Book - Physiology of the Fetus 5
|Embryology - 24 Aug 2019 Expand to Translate|
|Google Translate - select your language from the list shown below (this will open a new external page)|
العربية | català | 中文 | 中國傳統的 | français | Deutsche | עִברִית | हिंदी | bahasa Indonesia | italiano | 日本語 | 한국어 | မြန်မာ | Pilipino | Polskie | português | ਪੰਜਾਬੀ ਦੇ | Română | русский | Español | Swahili | Svensk | ไทย | Türkçe | اردو | ייִדיש | Tiếng Việt These external translations are automated and may not be accurate. (More? About Translations)
Windle WF. Physiology of the Fetus. (1940) Saunders, Philadelphia.
1940 Physiology of the Fetus: 1 Introduction | 2 Heart | 3 Circulation | 4 Blood | 5 Respiration | 6 Respiratory Movements | 7 Digestive | 8 Renal - Skin | 9 Muscles | 10 Neural Genesis | 11 Neural Activity | 12 Motor Reactions and Reflexes | 13 Senses | 14 Endocrine | 15 Nutrition and Metabolism | Figures
|Historic Disclaimer - information about historic embryology pages|
|Embryology History | Historic Embryology Papers)|
Chapter V Fetal Respiration
The Mechanism of Gaseous Exchange
THE placenta is the organ kor respiration in the fetus. Its maternal portions develop somewhat in advance of the parts contributed by the fetus with the result that the maternal vascular bed in the placenta reaches a large size while that of the fetus is almost negligible. At the time the fetus is vers! small the maternal blood leaving the placenta is red because it has given up little oxygen to the fetus.1-2 As development oft the fetus proceeds more and more oxygen is taken up in the placenta and the maternal veins leaving it become darker and darker, containing little oxygen indeed at the end of gestation. This is illustrated in experiments designed to prevent pregnancy in one uterine horn of the rabbit. The oxygen content ok uterine vein blood remains constant throughout gestation on the nowpregnant side but declines progressively on the pregnant side (Fig. 22).
Fig. 22. Percentage saluration ok blood from thsze uterine veins during pregnancy in the rabbit. Notppxegnant uterine horn (a) , Pregnant horn (b). Birkh indicated by the double line. Two series ok experiments shown (0 and X) . (Barcroft, et al.: Jour. Physiol» Vol. 83, 1934.)
One can picture the placental circulation rather simply. A well oxygenated stream ok the mother’s blood enters the placenta and comes into intimate contact with the fetal blood stream, poor in oxygen. The two do not mix, but the degree ok contact dikkers in various mammals. 0ne might thinlc that the two streams should come into equilibrium in respect to the tensions ok their blood gases, the ketal umbilical vein blood being as saturated or unsaturated as the uterine vein blood of the mother, and that the umbilical vein blood ok the fetus should become progressively darker as gestation proceeds towards its termination. Actually this does not happen. The umbilical vein blood which courses toward the fetus is observed to be of much brighter color at term than that leaving the placenta on the maternal side. 0ne explanation of this lies in an anatomical arrangement of the fetal and maternal vessels of the placenta. Mossmans has found that the fetal and maternal capillary streams, instead of coursing parallel to one another, actually flow in opposite directions in the rabbit placenta. A similar arrangement has been observed in the cat, dog, and other animals, but may not be present in all species. Thus the fetal blood has the opportunity to come into equilibrium, not with maternal venous blood, but with that at the arterial end o«f the maternal capillary bed. This mechanism is illustrated diagrammatically in Fig. 23.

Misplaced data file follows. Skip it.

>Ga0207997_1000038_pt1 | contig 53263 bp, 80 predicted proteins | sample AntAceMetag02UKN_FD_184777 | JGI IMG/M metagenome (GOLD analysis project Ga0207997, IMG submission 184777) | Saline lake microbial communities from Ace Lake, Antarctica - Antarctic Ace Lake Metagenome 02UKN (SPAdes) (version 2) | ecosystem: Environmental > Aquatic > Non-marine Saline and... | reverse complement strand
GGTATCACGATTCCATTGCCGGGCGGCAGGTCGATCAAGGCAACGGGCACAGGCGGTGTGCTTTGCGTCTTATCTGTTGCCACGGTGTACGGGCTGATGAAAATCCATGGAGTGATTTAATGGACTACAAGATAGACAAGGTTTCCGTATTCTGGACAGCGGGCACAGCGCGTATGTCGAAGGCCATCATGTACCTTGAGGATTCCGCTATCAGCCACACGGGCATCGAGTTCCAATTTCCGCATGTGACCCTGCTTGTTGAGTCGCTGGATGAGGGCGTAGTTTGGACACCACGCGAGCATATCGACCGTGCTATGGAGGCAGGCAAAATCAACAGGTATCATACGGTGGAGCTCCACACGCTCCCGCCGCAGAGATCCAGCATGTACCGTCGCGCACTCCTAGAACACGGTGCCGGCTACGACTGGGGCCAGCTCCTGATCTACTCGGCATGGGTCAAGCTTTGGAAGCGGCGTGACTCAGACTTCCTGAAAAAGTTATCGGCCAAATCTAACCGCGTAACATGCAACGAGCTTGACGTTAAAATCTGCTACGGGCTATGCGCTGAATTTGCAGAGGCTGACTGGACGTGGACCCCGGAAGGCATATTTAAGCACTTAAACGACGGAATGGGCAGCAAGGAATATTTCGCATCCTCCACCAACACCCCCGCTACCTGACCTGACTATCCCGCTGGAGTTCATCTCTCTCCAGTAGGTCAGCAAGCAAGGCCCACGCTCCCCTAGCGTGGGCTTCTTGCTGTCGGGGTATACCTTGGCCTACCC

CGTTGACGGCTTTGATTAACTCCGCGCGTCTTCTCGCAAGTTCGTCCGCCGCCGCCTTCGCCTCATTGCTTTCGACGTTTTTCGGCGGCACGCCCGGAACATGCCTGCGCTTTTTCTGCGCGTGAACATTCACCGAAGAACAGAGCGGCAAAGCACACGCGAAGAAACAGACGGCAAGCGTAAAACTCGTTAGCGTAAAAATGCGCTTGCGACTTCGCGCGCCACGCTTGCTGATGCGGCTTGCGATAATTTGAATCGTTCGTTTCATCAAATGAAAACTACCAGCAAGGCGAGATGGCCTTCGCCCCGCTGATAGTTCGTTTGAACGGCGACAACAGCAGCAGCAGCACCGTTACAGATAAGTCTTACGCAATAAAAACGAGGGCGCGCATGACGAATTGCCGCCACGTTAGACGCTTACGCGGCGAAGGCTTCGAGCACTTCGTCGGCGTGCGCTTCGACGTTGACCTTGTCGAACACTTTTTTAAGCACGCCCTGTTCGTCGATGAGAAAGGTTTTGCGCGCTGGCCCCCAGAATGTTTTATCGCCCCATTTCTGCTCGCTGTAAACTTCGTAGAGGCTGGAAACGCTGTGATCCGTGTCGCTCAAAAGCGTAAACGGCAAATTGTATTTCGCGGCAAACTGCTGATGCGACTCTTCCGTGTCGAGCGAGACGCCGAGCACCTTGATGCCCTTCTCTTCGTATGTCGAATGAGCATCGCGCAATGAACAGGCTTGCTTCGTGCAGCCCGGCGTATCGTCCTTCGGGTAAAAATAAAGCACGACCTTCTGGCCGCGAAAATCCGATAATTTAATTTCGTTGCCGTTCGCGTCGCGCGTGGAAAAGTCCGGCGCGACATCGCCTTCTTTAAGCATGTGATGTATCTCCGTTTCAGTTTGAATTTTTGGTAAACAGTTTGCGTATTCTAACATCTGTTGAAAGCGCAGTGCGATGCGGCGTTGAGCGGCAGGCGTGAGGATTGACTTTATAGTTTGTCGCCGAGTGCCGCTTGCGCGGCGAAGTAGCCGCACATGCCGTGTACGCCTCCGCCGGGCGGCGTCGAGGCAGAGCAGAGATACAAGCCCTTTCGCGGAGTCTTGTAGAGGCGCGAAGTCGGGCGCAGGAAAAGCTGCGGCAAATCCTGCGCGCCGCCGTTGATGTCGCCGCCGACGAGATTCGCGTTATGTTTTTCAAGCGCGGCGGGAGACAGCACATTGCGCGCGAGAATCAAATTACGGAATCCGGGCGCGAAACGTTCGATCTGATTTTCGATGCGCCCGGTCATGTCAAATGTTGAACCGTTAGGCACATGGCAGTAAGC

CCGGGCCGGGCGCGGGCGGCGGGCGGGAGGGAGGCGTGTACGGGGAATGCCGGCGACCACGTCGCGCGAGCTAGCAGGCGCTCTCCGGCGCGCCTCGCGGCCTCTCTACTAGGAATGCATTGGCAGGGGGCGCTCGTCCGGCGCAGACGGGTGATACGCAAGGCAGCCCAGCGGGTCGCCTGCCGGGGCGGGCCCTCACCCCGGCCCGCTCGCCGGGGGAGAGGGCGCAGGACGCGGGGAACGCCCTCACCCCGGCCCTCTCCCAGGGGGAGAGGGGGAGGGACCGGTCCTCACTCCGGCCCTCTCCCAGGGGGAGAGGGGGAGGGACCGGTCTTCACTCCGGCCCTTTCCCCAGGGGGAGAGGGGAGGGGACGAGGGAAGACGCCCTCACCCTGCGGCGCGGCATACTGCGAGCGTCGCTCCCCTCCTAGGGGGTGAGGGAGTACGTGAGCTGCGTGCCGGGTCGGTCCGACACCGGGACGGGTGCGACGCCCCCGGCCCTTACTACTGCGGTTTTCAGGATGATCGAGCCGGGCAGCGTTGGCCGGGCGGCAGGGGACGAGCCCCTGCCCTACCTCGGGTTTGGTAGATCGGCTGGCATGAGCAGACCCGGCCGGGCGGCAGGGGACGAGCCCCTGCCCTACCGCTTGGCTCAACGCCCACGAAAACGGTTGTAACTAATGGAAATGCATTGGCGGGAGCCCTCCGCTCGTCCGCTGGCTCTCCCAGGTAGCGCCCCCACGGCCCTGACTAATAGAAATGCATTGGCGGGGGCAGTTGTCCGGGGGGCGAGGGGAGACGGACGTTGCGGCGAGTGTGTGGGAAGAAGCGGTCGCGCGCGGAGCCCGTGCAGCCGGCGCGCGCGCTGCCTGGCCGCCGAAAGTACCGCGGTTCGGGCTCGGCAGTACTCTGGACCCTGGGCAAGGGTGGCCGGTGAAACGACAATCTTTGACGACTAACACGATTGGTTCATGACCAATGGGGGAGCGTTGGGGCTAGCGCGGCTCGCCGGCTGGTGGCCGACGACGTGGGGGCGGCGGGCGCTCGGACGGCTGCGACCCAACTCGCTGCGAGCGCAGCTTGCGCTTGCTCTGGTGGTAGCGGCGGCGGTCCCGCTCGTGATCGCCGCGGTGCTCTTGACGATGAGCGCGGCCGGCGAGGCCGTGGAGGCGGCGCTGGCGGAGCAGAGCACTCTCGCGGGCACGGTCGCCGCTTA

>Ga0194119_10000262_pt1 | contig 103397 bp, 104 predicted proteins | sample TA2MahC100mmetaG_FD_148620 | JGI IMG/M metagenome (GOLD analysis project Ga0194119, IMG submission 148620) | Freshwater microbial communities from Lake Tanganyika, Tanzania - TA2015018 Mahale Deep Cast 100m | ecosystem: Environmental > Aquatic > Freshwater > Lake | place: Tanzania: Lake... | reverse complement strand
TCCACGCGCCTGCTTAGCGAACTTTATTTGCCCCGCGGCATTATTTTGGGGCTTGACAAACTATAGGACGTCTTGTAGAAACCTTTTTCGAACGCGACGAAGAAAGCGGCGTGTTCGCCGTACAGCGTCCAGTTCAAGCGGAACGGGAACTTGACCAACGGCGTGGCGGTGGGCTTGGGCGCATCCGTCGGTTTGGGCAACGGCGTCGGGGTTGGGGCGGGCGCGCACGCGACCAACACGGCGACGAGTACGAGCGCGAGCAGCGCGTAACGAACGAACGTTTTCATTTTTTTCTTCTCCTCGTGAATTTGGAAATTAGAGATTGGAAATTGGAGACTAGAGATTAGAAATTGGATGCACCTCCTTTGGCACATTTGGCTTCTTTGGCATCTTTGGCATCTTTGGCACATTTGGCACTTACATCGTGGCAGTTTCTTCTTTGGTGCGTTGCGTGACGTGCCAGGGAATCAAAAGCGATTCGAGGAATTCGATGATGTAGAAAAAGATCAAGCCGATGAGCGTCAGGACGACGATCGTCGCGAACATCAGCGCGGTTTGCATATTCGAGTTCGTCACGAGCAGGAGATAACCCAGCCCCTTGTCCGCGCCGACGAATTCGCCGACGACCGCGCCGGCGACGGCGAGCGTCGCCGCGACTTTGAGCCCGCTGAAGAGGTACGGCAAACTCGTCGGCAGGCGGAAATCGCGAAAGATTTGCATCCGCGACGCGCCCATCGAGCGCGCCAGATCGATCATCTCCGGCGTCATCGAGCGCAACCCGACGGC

Fig. 23. The exchange ok oxygen and carbon dioxide in the placenta. lk the maternal and ketal Capillary streams course in the same directions U) , blood returning to the ketus will be as venous as that returning to the mother. But ik the streams course in opposite directions (B) , it will come into equilibrium with that ok the mother’s arterial blood. (Redrawn from Mossmam Am. J. Anat» Vol. 37, 1926.)
The placenta reaches its maximum size while the fetus is still growing at a rapid rate. Nevertheless the volume of fetal blood traversing it increases in proportion to the weight of the fetus.4 An increase in fetal blood pressure throughout pregnancy helps regulate the amount of blood passing through the placenta per minute. On the maternal side of the placenta, there is a somewhat smaller increase in the volume of How, except at the end of gestation when it appears to be reduced (see Table 8, p. 32).
The fetus is provided with another mechanism to enable it to obtain oxygen readily in the placenta. Its hemoglobin difkers from that of the mother’s blood and the diiference is such in most species that oxygen is taken up with greater ease at the low partial pressures which occur in the placenta. The total amount of oxygen taken up by the fetus increases progressively as the total number of corpuscles and their number per cubic centimeter of blood increase. The amount of oxygen utilized per gram of rissue remains nearly constant throughout the latter part of gestation in the sheeps at approximately o.oo43 cc. per minute.
The Oxygen Capacity of the Blood
A number of attempts have been made in recent years to shed light upon the question of fetal respiration by analyzing the blood on both sides of the placenta for oxygen and carbon dioxide since the original study of Cohnstein and Zuntzs several important investigations have been undertalcen in the goat, sheep and human fetus and newborn.7-17 The hemoglobin of healthy adult systemic blood leaving thesheart is approximately saturated (95 to 97 per cent) with oxygenJs The blood contains on the average about 19 volumes of this gas per ioo cc. in the human female. The amount of oxygen carried in each cubic centimeter of the mother’s blood in the latter part of gestation is somewhat less than this. The amount of oxygen which the fetal blood can take up at any partial pressure does not depend entirely upon the capacity of the mother’s blood for oxygen but upon other factors which will become evident when the nature of the maternal and fetal dissociation curves are considered. Before discussing these relationships it will be of interest to compare the capacities of maternal and fetal bloods as found experimentally. Results obtained at the end of gestation in human subjects are summarized in Table l1. 13, 15, 17